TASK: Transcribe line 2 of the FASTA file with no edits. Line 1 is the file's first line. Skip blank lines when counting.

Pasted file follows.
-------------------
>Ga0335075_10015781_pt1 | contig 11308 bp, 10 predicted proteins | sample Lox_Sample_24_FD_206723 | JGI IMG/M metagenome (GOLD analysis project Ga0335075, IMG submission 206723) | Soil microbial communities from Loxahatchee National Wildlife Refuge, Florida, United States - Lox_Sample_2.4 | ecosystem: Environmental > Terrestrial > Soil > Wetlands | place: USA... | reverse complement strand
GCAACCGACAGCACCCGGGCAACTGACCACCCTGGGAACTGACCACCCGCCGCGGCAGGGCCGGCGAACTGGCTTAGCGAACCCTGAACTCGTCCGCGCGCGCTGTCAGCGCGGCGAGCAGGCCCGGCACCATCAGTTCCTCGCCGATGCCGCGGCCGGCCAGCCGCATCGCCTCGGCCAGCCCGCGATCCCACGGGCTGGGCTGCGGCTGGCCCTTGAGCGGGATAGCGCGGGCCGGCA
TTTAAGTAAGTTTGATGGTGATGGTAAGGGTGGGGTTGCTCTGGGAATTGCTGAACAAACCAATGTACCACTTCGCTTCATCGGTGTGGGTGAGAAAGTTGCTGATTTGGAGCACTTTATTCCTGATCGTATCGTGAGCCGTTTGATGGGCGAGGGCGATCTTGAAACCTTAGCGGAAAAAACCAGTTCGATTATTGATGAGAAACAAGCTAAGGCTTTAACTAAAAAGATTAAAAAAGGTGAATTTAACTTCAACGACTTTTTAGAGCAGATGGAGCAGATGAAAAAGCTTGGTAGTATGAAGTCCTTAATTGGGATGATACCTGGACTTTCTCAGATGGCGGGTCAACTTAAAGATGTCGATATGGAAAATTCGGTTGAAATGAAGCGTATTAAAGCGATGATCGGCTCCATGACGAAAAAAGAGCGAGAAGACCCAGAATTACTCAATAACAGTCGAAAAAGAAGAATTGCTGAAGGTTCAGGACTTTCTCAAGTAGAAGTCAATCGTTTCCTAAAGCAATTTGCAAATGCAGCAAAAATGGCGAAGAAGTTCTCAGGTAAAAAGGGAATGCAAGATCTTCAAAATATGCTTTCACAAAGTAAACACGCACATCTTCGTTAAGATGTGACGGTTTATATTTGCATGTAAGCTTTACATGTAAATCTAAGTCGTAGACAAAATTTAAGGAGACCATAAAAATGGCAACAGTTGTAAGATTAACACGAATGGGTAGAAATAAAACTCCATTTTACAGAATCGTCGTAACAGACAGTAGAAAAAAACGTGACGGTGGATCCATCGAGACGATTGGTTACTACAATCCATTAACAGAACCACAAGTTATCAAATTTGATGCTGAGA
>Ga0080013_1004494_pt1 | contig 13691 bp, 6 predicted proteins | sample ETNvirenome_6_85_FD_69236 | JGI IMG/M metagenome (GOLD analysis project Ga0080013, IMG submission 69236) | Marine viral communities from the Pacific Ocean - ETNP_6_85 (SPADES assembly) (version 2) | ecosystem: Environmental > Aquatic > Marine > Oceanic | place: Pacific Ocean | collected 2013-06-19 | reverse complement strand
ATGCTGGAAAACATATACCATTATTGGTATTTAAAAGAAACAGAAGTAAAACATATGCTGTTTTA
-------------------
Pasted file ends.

GCAACCGACAGCACCCGGGCAACTGACCACCCTGGGAACTGACCACCCGCCGCGGCAGGGCCGGCGAACTGGCTTAGCGAACCCTGAACTCGTCCGCGCGCGCTGTCAGCGCGGCGAGCAGGCCCGGCACCATCAGTTCCTCGCCGATGCCGCGGCCGGCCAGCCGCATCGCCTCGGCCAGCCCGCGATCCCACGGGCTGGGCTGCGGCTGGCCCTTGAGCGGGATAGCGCGGGCCGGCA